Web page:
M.C. Escher Worth the Trip of Your Choice

M. C. Escher: Reality and Illusion
Currier Museum of Art, Manchester, NH
Through January 5, 2015

Impossible staircases, strange insect-like creatures furling and unfurling, a set of disembodied hands drawing each other into existence…. It was all so trippy and off-kilter that those of us who first saw the work of M. C. Esher in the 1960s and ‘70s simply assumed he was one of us—perhaps some acid-fueled poster artist from the Bay area.

He was actually a Dutchman, Mauritis Cornelius Escher, who was born in 1898 and checked off the planet in 1972, just about the time Baby Boomers were checking him out. Moreover, he was more Straight Arrow than Acid Rocker and he drew his inspirations from Tuscan architecture and Moorish designers, not countercultural ideals. He blew his mind in San Gimignano, not San Francisco, and with mathematics, not controlled substances.

The Currier Museum of Art in Manchester, New Hampshire, a small jewel, showcases Escher’s biography and work. It’s a perfect setting as, like Escher’s work, Manchester isn’t quite what first-time visitors expect. Once the world’s largest textile manufacturing center, Manchester is a gritty postindustrial city, whose red- brick factories stretch along the Merrimack River as far as the eye can see. Yet scattered among the decline are the remnants of the past wealth that endowed the Currier, and tenuous gentrification projects as fanciful as some of Escher’s works and might just fuel a brighter future.

The Currier exhibit on Escher is exhaustive. It opens with Escher’s earliest commercial graphic works, nature studies, landscapes, and prints. Escher gained such renown for his later mind-bending works that it’s easy to overlook his considerable printmaking skills. He excelled in all forms of printmaking—lithography, woodcuts, linoleum blocks, mezzotints, and several others that were unfamiliar to me. His artistic life took a dramatic turn when he toured Italy in 1922, the beginning of a journey that took him across Europe to study and work, but also to escape war. Italy’s medieval and Spain’s Moorish pasts precipitated a shift from pure to imaginative design. Escher had no formal training in mathematics, but non-representational geometry such as Möbius strips and ambiguous triangles became a staple of Escher’s works.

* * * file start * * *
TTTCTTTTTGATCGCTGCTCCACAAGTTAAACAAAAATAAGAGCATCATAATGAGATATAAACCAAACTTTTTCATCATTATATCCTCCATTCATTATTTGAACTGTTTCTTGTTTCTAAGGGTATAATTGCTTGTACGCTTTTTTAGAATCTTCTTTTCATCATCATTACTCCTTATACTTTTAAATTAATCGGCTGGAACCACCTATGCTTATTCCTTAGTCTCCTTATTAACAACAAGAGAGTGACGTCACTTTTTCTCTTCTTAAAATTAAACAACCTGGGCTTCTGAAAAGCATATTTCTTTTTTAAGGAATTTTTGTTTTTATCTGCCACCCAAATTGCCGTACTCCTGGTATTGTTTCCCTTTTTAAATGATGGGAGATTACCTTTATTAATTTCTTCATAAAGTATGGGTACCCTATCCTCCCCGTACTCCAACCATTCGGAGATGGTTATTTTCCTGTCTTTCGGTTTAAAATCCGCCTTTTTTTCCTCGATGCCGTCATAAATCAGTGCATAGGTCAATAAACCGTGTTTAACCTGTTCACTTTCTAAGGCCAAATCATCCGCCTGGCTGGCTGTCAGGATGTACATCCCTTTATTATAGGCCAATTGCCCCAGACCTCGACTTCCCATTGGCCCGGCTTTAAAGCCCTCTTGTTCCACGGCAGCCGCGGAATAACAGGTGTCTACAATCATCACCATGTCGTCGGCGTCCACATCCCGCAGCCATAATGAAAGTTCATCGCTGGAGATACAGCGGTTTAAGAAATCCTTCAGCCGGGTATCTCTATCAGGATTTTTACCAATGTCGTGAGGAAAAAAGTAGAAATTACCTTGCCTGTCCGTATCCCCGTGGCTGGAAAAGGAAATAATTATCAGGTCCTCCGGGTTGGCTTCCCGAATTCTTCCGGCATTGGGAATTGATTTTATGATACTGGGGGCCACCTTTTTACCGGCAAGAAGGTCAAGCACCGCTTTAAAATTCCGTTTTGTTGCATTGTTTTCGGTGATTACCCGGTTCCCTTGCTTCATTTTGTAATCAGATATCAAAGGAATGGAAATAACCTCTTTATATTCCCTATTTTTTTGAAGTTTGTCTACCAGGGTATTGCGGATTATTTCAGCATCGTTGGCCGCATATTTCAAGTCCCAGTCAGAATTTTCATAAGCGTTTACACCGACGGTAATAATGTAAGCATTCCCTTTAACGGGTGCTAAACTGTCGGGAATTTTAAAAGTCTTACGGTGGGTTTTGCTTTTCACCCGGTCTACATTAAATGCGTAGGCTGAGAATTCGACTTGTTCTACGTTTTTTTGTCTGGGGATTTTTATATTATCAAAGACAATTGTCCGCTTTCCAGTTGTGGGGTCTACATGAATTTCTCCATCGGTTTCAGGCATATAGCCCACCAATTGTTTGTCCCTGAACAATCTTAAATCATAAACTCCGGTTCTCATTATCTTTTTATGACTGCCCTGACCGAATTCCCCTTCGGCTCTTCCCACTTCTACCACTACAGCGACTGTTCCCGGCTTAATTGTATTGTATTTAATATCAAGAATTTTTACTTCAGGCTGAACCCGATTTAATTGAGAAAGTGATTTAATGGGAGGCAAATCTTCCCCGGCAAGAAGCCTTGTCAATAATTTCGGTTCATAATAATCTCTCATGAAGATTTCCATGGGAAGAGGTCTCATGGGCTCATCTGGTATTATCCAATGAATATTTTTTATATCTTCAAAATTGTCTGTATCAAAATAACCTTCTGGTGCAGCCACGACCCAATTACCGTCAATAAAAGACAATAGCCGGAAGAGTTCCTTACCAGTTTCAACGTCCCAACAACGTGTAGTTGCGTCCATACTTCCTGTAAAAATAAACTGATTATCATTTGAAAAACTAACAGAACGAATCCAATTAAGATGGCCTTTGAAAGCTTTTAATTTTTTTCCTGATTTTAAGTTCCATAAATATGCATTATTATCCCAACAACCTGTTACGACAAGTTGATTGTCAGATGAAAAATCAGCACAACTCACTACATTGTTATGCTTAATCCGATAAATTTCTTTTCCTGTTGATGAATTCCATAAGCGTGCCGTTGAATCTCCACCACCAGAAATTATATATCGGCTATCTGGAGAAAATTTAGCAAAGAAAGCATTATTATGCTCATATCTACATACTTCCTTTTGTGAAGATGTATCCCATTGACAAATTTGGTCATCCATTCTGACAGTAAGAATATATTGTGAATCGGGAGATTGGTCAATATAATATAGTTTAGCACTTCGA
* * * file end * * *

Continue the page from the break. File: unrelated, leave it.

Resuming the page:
A tesselation and Mobius strip
The Currier exhibit highlights Escher’s draftsmanship and his intuitive grasp of both practical and improbable geometry. From Spanish tile makers he learned tessellation, patterns without overlap in which one design bleeds seamlessly into the next. A famed Escher technique was to begin with an abstract line of forms that slowly evolve into recognizable birds or insects. But look closely, as Escher liked to mess with our perceptions. Some of his tessellations construct, then deconstruct; others shift our focus in ways that we accept subconsciously before our reason centers alert us that we’ve been visually hoodwinked. Escher often did this in the simplest possible manner, such as changing the flight patterns of a flock of birds by slowly adding one color while deemphasizing the previously dominant hue.

Famed Escher works such as Relativity (1953) relied upon Necker cubes and Penrose triangles. Remember how you first learned how to draw a cube that appears as three-dimensional by sketching two squares whose points you connected? Do the same thing with top and bottom trapezoids and your Necker cube looks quite different. Hide some of these in a composition with some Penrose triangles whose sides are drawn in such a way as to create an architecturally impossible figure. That’s how Escher gave us pillars that support nothing, interlaced staircases that do not interconnect, and spatial planes whose dimensionality is both everywhere and nowhere. As we used to say, “Far out!”

Check out the columns!
Escher was neither a bohemian nor a child of the 60s, but his art anticipated the altered states of William Burroughs and it flung open wide Aldous Huxley’s doors of perception. You have just weeks left to get to Manchester. If you can’t make it, at least upload some of Escher’s work and study it. Don’t surf—look hard and deep. Prepare to have your mind blown.  Rob Weir  

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